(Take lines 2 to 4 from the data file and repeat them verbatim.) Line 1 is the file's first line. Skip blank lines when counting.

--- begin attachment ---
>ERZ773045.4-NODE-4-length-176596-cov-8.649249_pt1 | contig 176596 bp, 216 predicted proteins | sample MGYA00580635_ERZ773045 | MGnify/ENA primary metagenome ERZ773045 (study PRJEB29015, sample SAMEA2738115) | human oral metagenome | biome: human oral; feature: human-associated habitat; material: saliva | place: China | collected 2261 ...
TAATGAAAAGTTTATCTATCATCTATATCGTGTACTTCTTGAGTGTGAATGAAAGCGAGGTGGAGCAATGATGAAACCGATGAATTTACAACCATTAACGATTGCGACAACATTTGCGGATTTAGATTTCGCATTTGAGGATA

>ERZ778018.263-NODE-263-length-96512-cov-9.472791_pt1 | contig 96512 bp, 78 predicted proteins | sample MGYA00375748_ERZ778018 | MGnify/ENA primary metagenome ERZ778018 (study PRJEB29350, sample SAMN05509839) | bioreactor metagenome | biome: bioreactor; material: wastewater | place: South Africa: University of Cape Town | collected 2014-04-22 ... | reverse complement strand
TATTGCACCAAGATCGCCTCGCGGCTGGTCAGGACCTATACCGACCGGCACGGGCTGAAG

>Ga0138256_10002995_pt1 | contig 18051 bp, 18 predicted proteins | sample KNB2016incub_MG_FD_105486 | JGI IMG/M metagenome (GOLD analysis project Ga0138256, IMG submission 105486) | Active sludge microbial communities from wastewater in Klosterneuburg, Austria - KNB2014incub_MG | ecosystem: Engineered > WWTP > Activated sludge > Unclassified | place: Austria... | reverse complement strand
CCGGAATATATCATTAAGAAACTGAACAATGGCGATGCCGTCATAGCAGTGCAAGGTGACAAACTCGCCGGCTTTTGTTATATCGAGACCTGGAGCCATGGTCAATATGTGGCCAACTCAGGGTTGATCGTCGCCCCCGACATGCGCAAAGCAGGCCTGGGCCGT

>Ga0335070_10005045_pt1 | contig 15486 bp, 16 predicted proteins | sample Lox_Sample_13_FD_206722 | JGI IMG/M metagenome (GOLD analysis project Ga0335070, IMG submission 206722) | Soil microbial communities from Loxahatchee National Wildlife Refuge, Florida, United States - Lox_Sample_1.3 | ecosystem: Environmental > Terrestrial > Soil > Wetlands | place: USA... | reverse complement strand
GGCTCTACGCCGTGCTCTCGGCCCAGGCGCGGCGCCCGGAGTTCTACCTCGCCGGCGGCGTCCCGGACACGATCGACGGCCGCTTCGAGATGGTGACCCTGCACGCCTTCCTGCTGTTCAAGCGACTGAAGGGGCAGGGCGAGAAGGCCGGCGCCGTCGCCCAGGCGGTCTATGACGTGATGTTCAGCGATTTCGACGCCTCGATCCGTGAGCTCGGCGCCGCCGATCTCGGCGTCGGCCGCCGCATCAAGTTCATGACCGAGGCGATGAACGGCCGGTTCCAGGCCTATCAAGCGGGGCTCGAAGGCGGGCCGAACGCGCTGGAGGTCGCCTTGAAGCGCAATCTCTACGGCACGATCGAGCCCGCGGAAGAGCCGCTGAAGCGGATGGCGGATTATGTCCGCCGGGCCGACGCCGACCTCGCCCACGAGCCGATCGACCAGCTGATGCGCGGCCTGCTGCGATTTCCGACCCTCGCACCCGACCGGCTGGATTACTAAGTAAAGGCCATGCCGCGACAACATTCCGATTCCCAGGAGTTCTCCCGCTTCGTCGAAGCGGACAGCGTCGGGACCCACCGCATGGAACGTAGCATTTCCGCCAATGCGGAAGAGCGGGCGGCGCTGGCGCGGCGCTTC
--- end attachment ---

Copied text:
TAATGAAAAGTTTATCTATCATCTATATCGTGTACTTCTTGAGTGTGAATGAAAGCGAGGTGGAGCAATGATGAAACCGATGAATTTACAACCATTAACGATTGCGACAACATTTGCGGATTTAGATTTCGCATTTGAGGATA

>ERZ778018.263-NODE-263-length-96512-cov-9.472791_pt1 | contig 96512 bp, 78 predicted proteins | sample MGYA00375748_ERZ778018 | MGnify/ENA primary metagenome ERZ778018 (study PRJEB29350, sample SAMN05509839) | bioreactor metagenome | biome: bioreactor; material: wastewater | place: South Africa: University of Cape Town | collected 2014-04-22 ... | reverse complement strand
TATTGCACCAAGATCGCCTCGCGGCTGGTCAGGACCTATACCGACCGGCACGGGCTGAAG